Tucked in a corner of Building 33’s basement, cordoned off with a length of rope, is a workspace reserved for MIT’s Beaverworks program—an aircraft design class for juniors and seniors, named after the school’s industrious mascot.
Every square inch of the space seems packed with parts. The walls support large spools of carbon fiber and Kevlar, from which students cut and shape small wings and fuselages. Lab benches are littered with prototypes and tools—some improvised, like a well-worn pancake griddle used to heat and mold composite materials.
The lab is a learning space for students in the Department of Aeronautics and Astronautics, some of whom are building small, autonomous aircraft for the first time. Although seemingly modest, it also serves as a springboard for ideas that could eventually find real industrial or military applications.
Take, for instance, one of the group’s more innovative projects: a palm-sized expendable unmanned aerial vehicle (UAV), sealed within a protective canister that’s designed to launch out of a military jet’s flare dispenser at 30,000 feet. After rocketing out at about 300 Gs, the canister releases the UAV, which sprouts a pair of spring-loaded wings, helping it fly through the air.
The device, which students dubbed Locust (for “low-cost UAV sky telemetry system”), is meant to deploy like its namesake—in a swarm—to monitor the atmosphere and relay data to a ground station while drifting back to Earth.
Locust began as a commissioned assignment by Beaverworks’ collaborators, MIT’s Lincoln Laboratory and the U.S. Air Force, which supplied a list of requirements. In the fall of 2010, students worked up a design for the UAV and then started building a prototype during IAP. Throughout, students met with Lincoln Lab and Air Force representatives for design reviews, much like a contractor presenting to a client.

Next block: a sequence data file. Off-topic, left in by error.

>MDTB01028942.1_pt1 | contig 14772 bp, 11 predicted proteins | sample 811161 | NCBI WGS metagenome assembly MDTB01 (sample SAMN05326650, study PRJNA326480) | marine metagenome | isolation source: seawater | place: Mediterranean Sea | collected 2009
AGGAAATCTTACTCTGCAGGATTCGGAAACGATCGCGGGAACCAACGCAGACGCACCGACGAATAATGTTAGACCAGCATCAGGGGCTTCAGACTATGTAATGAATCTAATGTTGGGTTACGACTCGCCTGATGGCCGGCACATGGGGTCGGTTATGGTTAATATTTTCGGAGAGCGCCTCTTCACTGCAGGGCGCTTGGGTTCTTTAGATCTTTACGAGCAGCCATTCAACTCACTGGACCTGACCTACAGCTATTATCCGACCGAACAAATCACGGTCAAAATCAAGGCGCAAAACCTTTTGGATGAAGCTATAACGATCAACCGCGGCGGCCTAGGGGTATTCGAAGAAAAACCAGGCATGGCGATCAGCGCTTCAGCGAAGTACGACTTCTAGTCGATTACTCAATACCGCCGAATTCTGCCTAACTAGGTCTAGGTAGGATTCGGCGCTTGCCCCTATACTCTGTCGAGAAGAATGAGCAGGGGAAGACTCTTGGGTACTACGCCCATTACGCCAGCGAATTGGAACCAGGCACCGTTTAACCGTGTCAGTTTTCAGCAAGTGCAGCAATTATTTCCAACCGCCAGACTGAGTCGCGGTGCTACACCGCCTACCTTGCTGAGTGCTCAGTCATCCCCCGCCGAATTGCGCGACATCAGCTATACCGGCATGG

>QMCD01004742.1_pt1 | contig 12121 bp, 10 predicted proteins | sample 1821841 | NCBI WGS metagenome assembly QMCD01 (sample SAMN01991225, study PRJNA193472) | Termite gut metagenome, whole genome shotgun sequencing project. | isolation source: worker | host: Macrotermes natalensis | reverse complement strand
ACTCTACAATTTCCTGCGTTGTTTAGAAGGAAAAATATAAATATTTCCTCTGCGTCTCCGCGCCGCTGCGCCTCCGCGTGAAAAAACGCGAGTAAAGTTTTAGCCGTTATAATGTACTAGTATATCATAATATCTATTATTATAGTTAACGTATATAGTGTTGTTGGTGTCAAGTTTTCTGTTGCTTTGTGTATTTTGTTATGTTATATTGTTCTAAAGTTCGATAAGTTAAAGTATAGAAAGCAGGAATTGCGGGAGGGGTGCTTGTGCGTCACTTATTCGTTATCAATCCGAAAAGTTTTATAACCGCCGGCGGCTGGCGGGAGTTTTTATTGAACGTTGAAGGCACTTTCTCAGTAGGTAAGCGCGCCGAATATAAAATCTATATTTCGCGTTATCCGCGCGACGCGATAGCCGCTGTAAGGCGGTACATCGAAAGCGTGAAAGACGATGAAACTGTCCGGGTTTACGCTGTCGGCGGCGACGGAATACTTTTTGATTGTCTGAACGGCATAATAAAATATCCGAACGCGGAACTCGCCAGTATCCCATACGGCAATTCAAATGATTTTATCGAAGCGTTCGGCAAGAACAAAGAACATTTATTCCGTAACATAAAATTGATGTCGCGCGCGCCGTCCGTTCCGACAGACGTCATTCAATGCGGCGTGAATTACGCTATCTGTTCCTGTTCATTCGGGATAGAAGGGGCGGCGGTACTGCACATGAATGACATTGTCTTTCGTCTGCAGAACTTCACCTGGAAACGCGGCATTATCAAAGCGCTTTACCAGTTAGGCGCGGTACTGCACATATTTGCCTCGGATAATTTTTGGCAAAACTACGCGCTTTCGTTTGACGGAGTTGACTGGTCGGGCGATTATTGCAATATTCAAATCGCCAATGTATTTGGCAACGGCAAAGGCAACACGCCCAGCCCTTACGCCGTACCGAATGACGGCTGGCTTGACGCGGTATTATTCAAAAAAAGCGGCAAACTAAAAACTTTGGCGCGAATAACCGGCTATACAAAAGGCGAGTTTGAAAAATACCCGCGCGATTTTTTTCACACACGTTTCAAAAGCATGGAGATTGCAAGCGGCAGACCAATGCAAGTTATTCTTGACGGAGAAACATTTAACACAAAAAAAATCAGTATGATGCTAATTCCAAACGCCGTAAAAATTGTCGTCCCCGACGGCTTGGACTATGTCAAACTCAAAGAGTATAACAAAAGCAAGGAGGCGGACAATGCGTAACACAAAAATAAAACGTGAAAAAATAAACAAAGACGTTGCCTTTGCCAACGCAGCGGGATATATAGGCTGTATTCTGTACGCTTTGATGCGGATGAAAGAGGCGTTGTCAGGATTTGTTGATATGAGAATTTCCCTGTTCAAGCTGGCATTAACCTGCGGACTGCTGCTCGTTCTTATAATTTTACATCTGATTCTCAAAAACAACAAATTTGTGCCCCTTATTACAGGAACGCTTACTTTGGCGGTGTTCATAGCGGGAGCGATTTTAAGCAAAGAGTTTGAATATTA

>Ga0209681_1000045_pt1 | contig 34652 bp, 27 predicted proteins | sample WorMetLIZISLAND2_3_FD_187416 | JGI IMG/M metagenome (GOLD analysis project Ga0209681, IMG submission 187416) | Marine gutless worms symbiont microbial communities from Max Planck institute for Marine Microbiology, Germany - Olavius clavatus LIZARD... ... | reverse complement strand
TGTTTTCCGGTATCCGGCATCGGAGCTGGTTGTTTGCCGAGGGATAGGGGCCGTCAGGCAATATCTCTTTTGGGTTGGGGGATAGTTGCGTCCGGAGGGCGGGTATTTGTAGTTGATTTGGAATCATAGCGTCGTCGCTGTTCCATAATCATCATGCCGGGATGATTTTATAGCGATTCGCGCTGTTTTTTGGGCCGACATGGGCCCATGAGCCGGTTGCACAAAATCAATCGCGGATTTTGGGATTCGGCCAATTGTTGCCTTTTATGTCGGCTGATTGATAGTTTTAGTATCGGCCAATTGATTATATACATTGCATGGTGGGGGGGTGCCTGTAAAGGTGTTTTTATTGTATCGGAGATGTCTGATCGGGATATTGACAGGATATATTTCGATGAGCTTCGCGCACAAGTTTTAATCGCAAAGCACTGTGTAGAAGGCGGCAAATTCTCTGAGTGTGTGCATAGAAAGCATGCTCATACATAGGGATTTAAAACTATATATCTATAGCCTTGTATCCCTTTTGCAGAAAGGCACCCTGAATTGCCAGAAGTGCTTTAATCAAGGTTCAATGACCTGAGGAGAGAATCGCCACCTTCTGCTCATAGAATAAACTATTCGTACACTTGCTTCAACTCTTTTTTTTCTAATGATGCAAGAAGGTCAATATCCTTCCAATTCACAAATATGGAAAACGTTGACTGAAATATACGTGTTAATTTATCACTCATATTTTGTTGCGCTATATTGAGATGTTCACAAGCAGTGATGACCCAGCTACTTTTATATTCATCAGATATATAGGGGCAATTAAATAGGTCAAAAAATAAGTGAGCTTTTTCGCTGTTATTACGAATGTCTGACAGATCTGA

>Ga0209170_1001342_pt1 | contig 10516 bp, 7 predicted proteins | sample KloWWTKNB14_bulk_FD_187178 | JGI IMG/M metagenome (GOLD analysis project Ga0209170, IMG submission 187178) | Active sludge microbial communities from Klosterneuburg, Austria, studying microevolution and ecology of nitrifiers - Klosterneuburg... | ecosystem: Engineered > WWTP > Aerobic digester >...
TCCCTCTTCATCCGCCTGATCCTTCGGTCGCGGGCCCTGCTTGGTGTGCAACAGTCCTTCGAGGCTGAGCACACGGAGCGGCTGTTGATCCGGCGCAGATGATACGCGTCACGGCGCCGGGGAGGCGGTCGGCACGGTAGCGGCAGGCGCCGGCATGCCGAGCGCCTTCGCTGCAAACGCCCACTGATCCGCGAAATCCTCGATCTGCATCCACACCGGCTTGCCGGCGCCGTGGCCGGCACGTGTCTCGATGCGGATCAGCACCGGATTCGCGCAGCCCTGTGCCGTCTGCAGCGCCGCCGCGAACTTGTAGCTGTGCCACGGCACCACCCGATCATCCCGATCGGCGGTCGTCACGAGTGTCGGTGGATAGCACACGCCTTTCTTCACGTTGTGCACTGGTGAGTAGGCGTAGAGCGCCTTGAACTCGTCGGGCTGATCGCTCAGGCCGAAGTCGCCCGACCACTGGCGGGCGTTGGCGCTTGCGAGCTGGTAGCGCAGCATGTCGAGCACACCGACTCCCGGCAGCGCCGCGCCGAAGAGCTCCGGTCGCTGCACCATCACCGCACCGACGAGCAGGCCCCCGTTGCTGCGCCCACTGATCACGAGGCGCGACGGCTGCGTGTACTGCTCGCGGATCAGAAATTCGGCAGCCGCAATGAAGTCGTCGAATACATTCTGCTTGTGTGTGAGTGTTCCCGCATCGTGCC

“Students realize that these are not make-work exercises, but that they are real, cutting-edge projects, where there are customers who are depending on the results,” says aero-astro professor John Hansman, who is Beaverworks’ faculty lead.
The military and industry consult with college students, Hansman says, because not only are costs much lower, but projects like Locust can be too risky for an agency or company; the time and money invested may not pay off if an ambitious design fails.
“When you’re running as a ragtag student group, you’ve got nothing to lose,” says PhD candidate and student project leader Tony Tao, SM ’12. “Ideas that seem pretty foolish on paper, we’re ready to take on.”
When it came time to test whether Locust could withstand being shot out of a jet, the team took the prototype to the basement of Lincoln Lab, where they launched the device from a compressed-air cannon at 80 miles per hour. The UAV survived intact—a promising sign for the design. The students have since handed the project off to Lincoln Lab, which is planning to work with the Air Force to flight-test the UAVs from actual jets.
Now Tao and his students are wrapping up another project, assigned by the Defense Advanced Research Projects Agency (DARPA) and Lincoln Laboratory: a modular UAV that can easily be configured to fit a given mission. Tao says developers often sink a lot of resources into a drone tailored to perform only one particular mission extremely well.
“It’s like designing a fork for spaghetti so well that you can���t use it to eat shrimp,” Tao says. A modular UAV, in contrast, would save research time and money.
In the fall of 2012, students came up with a UAV design that can quickly be sized up or down to meet three sets of specifications outlined by DARPA. It can be built as a small aircraft that can carry a payload of two to five pounds; an even smaller UAV that can be quickly assembled from a backpack; or a larger drone with a 14-foot wingspan and multiple sensors.
In September, the students completed successful flight tests of each UAV on a closed airfield in Shirley, Massachusetts. They are now working with Lincoln Lab researchers to place sensors on the UAVs. Beaverworks collaborators will be able to quickly adapt the UAV’s modular design to a particular mission’s requirements.
“The thing I enjoyed most was having real goals, real payloads, and real requirements from industry,” says aero-astro senior Libby Jones, who worked on the modular UAV project. That kind of industry connection, she says, is “pretty rare in school.”
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